Aboriginal Peoples Television Network
Margaret Mead Film Festival
Reviews of The Rez

Please feel free to comment.

Undecided Voter

by: Chris Anderson / Indiana University

Squirrel hunting once was a lovely way for a man to pass an autumn afternoon. Solitude discovered in a lonely glen. Falling leaves gently cradled by golden sunlight. The stillness of a warm breeze broken only by the report of a gun, echoed and reechoed through the valley. On such a day a man could get lost, gloriously lost, in nature’s autumnal embrace, the travails of daily life forgotten for a few enchanted hours. It was on such a day long ago that a man, his thirst quenched by more than one draught of ale, his senses overpowered by the beauty of his surroundings, fell into a deep sleep … and slumbered peacefully for twenty-odd years.

Upon awakening, that man, Rip Van Winkle, had become America’s first undecided voter.

Yes, the legend of Rip Van Winkle — a tale told to generations of American children over the past two hundred years — is a story about the making of the latest American archetype: the undecided voter. Or at least that’s how I’ve come to read the legend in the unsettled autumn of ’04, as I struggle to comprehend the mystifying breed of American who hasn’t yet decided between John Kerry and George Bush.

When Rip Van Winkle roused himself from slumber and walked back into town, he discovered that a revolution had taken place without his notice. The townspeople had been royal subjects when he entered the woods with his squirrel gun, but they now were in the midst of an election, and he found himself engulfed by an unfamiliar, roiling crowd. In author Washington Irving’s description of the town, “the very character of the people seemed changed. There was a busy, bustling, disputatious tone about it, instead of the accustomed phlegm and drowsy tranquility.”

As Paul Starr notes in his recent book, The Creation of Media, poor Rip had stumbled into a second revolution — a revolution in communication — that accompanied the political revolution of 1776. Printing presses unleashed a flood of pamphlets, handbills, sermons, sheet music, books, and, most importantly, newspapers into American society, helping to circulate information, to democratize knowledge, to produce a new type of American, a democratic citizen. The democratization of knowledge was essential to the project of making citizens who were capable of participating in a democracy and governing themselves.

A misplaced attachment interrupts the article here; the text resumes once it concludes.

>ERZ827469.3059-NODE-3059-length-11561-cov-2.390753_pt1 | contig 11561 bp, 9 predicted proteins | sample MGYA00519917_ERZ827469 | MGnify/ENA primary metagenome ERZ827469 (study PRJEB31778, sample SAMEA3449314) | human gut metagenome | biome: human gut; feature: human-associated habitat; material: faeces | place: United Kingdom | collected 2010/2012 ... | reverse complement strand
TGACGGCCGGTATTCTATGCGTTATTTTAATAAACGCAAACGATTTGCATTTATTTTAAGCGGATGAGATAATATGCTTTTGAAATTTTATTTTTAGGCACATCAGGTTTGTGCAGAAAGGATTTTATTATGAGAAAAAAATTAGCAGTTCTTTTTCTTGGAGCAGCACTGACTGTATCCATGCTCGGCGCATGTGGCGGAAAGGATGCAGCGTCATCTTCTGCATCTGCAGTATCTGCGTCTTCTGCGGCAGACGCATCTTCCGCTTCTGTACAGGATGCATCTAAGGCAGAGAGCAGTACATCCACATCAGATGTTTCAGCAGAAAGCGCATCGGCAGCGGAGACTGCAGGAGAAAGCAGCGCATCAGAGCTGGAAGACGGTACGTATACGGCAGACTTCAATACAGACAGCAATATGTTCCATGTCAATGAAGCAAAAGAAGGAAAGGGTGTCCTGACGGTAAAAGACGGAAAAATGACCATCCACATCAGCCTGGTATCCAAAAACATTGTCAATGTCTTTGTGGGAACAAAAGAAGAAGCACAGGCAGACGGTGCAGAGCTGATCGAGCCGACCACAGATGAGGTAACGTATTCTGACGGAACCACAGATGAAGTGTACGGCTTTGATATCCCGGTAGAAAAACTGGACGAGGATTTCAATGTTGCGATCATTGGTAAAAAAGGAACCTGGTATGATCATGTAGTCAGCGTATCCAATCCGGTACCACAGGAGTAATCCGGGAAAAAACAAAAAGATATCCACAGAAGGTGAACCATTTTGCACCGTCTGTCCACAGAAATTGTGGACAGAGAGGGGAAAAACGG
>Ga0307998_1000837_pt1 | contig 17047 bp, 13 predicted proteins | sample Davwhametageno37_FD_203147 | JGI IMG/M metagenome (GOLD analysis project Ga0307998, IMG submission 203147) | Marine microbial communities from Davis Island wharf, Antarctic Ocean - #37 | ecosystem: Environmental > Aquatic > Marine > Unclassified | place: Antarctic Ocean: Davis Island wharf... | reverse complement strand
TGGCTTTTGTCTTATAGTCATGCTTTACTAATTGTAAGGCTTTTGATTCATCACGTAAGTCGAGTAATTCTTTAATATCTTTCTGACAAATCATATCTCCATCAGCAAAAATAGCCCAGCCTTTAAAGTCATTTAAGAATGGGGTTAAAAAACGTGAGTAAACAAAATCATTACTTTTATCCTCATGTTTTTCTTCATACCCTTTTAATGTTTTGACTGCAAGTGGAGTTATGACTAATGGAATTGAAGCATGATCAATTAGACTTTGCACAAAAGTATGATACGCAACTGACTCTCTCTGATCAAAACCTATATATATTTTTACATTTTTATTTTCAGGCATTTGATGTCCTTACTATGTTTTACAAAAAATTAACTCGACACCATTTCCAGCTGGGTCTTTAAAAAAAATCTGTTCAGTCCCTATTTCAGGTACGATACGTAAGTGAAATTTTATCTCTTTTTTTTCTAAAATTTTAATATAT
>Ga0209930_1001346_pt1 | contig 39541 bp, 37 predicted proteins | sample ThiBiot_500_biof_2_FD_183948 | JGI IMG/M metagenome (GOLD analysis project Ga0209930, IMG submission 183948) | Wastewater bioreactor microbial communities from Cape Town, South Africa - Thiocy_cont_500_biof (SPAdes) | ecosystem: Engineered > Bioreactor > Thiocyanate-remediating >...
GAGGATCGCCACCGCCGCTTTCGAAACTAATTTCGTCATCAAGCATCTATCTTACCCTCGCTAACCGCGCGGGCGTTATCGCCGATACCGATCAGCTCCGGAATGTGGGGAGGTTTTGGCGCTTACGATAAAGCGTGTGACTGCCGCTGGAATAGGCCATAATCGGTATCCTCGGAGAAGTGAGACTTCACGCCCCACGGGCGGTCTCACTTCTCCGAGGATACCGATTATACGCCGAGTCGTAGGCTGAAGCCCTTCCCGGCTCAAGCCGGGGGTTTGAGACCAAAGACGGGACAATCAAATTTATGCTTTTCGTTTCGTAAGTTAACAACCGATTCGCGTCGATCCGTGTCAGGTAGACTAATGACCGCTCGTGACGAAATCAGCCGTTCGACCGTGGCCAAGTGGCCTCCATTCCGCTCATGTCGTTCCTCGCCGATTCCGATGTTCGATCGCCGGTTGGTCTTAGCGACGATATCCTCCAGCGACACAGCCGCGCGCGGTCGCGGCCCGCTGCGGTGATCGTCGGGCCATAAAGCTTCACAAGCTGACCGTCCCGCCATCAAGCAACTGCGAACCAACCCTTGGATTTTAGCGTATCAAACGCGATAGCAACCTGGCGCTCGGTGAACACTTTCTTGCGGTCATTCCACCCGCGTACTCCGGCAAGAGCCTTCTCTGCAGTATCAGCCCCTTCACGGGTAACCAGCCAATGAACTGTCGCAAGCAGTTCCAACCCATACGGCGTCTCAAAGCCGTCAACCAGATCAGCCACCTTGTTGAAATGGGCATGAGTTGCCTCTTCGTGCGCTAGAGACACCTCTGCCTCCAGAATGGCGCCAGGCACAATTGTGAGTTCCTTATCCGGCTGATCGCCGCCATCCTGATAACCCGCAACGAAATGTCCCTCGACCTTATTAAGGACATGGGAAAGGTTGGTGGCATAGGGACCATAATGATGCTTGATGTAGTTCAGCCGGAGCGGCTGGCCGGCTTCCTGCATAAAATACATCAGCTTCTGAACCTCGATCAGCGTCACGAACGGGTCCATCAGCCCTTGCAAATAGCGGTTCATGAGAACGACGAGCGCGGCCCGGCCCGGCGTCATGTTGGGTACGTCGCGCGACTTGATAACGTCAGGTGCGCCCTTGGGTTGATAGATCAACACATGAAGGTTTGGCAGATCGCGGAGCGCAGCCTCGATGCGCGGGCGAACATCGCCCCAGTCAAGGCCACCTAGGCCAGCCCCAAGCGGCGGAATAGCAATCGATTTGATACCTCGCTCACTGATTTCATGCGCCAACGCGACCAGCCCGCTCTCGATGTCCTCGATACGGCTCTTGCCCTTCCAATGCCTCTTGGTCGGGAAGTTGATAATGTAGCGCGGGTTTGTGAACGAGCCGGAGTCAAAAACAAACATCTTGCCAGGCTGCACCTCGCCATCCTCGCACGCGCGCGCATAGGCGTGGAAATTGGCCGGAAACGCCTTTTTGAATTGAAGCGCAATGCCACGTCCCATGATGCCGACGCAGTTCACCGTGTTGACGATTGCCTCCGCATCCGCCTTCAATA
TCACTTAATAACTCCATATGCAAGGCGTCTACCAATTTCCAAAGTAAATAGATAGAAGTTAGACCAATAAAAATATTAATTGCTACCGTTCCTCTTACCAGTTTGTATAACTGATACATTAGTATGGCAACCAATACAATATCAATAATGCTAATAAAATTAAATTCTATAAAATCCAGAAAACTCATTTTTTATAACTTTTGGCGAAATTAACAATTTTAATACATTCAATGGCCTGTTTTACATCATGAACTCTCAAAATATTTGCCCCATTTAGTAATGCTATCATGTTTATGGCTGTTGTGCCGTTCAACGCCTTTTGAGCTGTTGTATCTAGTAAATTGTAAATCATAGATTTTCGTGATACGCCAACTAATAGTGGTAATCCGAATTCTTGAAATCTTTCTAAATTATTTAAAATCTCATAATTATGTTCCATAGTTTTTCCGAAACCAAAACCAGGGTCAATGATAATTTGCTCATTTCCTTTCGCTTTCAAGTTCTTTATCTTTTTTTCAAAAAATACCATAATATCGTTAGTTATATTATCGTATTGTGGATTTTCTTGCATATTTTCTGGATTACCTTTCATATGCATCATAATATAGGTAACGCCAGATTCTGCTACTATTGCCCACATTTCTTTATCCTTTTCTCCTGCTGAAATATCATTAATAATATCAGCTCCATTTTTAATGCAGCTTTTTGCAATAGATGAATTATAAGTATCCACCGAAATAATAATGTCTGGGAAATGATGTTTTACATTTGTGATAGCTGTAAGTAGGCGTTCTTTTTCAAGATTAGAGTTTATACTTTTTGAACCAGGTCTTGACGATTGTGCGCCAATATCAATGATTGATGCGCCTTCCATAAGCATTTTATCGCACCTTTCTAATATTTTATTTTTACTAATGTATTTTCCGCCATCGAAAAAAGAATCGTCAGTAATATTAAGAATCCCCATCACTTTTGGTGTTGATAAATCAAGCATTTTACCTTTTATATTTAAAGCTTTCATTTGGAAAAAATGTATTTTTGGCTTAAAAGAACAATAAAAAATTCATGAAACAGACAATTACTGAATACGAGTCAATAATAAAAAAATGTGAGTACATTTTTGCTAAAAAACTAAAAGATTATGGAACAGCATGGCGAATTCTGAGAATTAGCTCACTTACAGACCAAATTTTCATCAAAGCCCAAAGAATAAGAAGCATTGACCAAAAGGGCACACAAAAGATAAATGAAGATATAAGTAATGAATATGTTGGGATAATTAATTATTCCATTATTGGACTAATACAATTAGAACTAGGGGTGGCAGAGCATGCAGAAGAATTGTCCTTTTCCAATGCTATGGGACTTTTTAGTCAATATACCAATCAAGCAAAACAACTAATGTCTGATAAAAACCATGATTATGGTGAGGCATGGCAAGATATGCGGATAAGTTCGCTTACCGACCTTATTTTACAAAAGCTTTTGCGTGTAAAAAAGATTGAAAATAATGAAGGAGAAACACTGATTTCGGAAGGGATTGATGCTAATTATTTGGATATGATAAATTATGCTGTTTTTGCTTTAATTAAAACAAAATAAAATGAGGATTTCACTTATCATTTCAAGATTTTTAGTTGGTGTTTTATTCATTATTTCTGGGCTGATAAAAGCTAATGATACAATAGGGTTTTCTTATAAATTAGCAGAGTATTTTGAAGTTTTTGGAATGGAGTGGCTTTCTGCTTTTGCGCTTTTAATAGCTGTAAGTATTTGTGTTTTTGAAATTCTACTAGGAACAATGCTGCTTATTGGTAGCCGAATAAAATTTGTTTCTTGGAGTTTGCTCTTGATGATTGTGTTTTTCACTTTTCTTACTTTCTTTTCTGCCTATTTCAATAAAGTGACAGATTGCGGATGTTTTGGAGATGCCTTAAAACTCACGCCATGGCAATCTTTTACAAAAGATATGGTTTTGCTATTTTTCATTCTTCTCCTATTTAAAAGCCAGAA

But the tale of Rip Van Winkle reminds us just how difficult it can be to stay afloat in the flood of information that pours forth in a democratic society — even in the current produced by the first of the republic’s “new media.” Plunged unwittingly into the 18th-century media revolution, Citizen Rip listened in amazement as “a lean, bilious-looking fellow, with his pockets full of handbills, was haranguing vehemently about rights of citizens — election — members of Congress — liberty — Bunker’s Hill — heroes of ’76 — and other words, that were a perfect Babylonish jargon to the bewildered Van Winkle.” And then the crowd’s attention turned to Rip, the disheveled newcomer in their midst. “They crowded around him, eying him from head to foot, with great curiosity. The orator bustled up to him, and drawing him partly aside, inquired ‘on which side he voted?’ Rip stared in vacant stupidity.”

With that, Washington Irving introduced the first -– and quintessential — undecided voter. A man who had fallen off the path of history. A man uncontaminated by the media of his day. A man for whom all political discourse was gibberish. Of course, he had an excuse. He’d been in a drunken coma for twenty years.